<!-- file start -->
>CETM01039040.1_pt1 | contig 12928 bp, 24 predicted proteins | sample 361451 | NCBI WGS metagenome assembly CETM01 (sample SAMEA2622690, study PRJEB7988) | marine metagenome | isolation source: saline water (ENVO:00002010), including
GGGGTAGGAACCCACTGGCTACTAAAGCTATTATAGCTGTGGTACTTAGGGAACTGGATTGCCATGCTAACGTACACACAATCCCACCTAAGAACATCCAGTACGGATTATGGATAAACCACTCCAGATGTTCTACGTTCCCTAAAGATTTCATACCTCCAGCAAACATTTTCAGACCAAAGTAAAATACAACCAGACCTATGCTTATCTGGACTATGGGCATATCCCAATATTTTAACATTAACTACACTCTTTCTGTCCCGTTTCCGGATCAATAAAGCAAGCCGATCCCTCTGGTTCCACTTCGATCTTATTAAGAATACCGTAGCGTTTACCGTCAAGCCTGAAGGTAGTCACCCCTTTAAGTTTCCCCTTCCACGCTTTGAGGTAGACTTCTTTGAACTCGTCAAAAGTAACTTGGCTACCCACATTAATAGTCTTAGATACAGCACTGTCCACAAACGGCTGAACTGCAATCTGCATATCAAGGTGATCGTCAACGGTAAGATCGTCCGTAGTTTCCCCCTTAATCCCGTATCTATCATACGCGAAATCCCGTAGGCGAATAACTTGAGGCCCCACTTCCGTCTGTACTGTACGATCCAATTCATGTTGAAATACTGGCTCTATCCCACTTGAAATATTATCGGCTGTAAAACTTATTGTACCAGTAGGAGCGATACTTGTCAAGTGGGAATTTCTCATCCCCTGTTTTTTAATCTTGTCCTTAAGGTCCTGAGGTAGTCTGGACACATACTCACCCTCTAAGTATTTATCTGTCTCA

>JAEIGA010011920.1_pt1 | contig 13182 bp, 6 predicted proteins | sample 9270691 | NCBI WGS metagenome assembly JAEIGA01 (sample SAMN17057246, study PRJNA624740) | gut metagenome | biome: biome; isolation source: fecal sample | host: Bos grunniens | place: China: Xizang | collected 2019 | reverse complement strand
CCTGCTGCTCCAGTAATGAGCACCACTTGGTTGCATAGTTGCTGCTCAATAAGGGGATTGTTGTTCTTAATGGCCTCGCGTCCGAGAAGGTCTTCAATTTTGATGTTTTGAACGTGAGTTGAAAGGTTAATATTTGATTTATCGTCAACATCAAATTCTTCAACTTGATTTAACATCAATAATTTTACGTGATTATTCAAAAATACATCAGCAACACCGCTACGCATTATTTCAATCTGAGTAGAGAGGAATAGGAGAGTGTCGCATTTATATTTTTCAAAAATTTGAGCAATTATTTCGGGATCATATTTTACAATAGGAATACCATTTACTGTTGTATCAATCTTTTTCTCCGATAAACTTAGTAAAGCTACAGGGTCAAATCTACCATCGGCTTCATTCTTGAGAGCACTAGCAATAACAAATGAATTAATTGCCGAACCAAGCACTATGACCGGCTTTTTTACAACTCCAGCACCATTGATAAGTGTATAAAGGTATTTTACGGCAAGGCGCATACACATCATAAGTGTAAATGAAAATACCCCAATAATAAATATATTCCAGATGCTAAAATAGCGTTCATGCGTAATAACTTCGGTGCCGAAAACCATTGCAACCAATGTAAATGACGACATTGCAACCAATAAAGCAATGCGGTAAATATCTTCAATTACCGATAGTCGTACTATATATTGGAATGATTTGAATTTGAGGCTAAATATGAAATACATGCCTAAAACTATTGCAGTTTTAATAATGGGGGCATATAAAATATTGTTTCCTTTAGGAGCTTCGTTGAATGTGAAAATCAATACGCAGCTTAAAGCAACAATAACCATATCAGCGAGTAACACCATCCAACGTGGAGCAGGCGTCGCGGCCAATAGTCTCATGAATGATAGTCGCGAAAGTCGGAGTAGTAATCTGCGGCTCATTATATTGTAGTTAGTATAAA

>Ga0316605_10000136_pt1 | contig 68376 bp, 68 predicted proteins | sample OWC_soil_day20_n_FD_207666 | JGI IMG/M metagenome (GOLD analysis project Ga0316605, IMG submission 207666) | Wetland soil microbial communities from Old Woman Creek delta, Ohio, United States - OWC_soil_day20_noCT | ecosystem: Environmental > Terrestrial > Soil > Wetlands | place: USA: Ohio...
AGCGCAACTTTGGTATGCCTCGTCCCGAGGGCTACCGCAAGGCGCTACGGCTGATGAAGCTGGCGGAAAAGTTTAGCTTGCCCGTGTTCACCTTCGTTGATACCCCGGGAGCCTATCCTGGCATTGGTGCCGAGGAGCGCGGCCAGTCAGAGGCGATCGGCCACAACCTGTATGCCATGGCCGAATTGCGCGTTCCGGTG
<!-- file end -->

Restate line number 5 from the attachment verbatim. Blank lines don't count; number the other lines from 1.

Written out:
>Ga0316605_10000136_pt1 | contig 68376 bp, 68 predicted proteins | sample OWC_soil_day20_n_FD_207666 | JGI IMG/M metagenome (GOLD analysis project Ga0316605, IMG submission 207666) | Wetland soil microbial communities from Old Woman Creek delta, Ohio, United States - OWC_soil_day20_noCT | ecosystem: Environmental > Terrestrial > Soil > Wetlands | place: USA: Ohio...